Manpower is one of the most pressing challenges facing by the Malaysia Construction Industry as the “Wet Trade” construction approach at present relies heavily on the availability of the large number of foreign labour. Economic Report 2001/2002 stated the employment of 769,300 workforces in the construction sector, foreign workers are estimated to constitute 70% (or 538,500) of the construction workforce.
The Malaysian Construction Industry has revamped its employment of foreign workers beginning the third quarter of 2002. As of today, approximately 300,000 legal foreign workers are employed in the construction industry (Wong, 2002).
2 Background of Study
The term ‘foreign workers’ empower a group of foreign nationals who legal right to work in a country where they have been officially recruited (Zehadul et al., 1999). Miller (1991) used the term ‘foreign workers’ as these person come from a welter of nationality groups, living and working with diverse legal status in a particular country. K. Rajkumar (2001) defined the ‘foreign employee’ as general an employee who is a non-citizen. Our definition of foreign workers in Malaysia indicates that they do not have any right to settle in this country.
The presence of foreign workers in Malaysia is not a new phenomenon. During the colonial period, foreign workers were recruited from China, Indonesia, and India to work in the mines and rubber estates. Malaysia imported foreign workers in the 19th century to develop its plantations and mines. Since both plantation and mines offered year-round jobs, permanent immigrants were encouraged to move to Malaysia.
The perceptible economic growth of the country since the seventies has created a regular and increasing demand for foreign workers in all sectors of the economy. Therefore, the employment of foreign workers in Malaysia has now become a regular phenomenon.
Now, there are more than 2 million foreign workers in Malaysia including legal and illegal workers from Indonesia, Thailand, Bangladesh, The Philippines, India and other countries (Ghosh, 1998). In the words of the World Bank, Malaysia is now a small island in the sea of potential foreign workers.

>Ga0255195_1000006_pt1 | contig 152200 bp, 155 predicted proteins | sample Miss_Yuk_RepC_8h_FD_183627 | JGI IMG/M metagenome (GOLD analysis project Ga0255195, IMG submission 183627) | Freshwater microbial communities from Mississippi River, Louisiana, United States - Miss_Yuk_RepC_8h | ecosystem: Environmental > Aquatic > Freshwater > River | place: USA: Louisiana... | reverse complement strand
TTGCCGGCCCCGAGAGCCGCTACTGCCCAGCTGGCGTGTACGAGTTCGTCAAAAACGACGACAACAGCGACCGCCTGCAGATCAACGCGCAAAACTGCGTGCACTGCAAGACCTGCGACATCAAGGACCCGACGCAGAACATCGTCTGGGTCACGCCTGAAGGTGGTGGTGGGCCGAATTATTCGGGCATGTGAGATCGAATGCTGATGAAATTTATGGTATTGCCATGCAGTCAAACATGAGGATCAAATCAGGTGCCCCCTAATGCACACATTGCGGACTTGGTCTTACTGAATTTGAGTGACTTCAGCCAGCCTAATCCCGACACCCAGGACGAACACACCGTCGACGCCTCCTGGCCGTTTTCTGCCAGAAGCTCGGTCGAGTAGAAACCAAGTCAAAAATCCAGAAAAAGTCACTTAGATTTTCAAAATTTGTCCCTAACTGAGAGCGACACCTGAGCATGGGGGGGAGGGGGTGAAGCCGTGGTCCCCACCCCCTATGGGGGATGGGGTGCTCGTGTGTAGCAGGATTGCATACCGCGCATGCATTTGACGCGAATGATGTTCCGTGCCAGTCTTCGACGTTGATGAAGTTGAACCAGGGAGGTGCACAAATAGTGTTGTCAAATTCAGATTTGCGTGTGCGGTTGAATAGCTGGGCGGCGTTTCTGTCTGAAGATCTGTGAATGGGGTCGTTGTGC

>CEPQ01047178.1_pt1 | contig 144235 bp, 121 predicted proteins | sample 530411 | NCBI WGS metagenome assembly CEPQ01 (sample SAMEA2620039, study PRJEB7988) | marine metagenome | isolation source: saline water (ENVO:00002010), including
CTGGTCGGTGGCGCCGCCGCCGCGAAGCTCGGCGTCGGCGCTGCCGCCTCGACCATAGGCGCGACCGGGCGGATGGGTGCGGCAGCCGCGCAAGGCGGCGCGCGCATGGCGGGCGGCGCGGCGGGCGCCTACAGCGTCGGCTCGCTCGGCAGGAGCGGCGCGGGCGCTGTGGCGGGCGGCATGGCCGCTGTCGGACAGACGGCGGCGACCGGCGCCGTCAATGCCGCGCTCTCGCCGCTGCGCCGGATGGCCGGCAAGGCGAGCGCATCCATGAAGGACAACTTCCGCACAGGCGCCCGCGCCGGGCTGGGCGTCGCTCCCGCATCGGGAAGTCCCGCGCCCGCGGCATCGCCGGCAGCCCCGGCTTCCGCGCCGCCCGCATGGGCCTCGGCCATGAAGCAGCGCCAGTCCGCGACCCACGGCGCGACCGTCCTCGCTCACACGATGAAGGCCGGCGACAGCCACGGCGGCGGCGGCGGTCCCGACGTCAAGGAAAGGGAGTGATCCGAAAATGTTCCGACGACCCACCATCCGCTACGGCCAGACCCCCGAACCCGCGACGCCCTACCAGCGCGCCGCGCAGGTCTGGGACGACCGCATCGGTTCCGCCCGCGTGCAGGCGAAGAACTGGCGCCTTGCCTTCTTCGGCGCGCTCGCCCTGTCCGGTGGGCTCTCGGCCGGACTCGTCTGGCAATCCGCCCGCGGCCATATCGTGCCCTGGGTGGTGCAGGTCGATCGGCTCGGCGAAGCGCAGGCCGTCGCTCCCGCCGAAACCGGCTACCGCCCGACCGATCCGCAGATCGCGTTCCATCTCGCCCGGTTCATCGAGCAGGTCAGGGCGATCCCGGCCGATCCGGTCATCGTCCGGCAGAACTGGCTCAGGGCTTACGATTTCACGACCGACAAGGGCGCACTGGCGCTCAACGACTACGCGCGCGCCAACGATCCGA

The percentage of skilled and professional workers is much lower than percentage of unskilled workers. Most of the foreign workers are concentrated in agriculture, construction and manufacturing sectors. This reflects that Malaysia, to some extent and for some years, has had to depend on foreign labour to sustain its economic growth and to remain the recent influx of immigrant workers has raised many issues and implications.
3 Problem Statement
The construction industry has been experiencing an acute labour shortage since the eighties. In the meantime, labour demand has been constantly increasing in the construction sector because the higher tempo of development. Due to the labour shortage, the wage rates of all categories of workers have gone up but supply of labour cannot be increases to the same extent as the demand for labour. Therefore, the gap has to be filled by importing foreign labour.
Jobs in the Malaysian construction industry are becoming unpopular among the working population in newly industrialized countries as they are more labour intensive, often difficult and to some extent, foreign labour has helped to reduce the shortage of workers in the construction industry.
Consequently, the inflow of the foreign labour into the country served to overcome this labour shortage. Nonetheless, the present influx of foreign labour in recent years, legal and illegal, has created a number of major issues and implications on the local scenes: economic, social as well as political.
Mr. Patrick Wong (2003), Vice President of...
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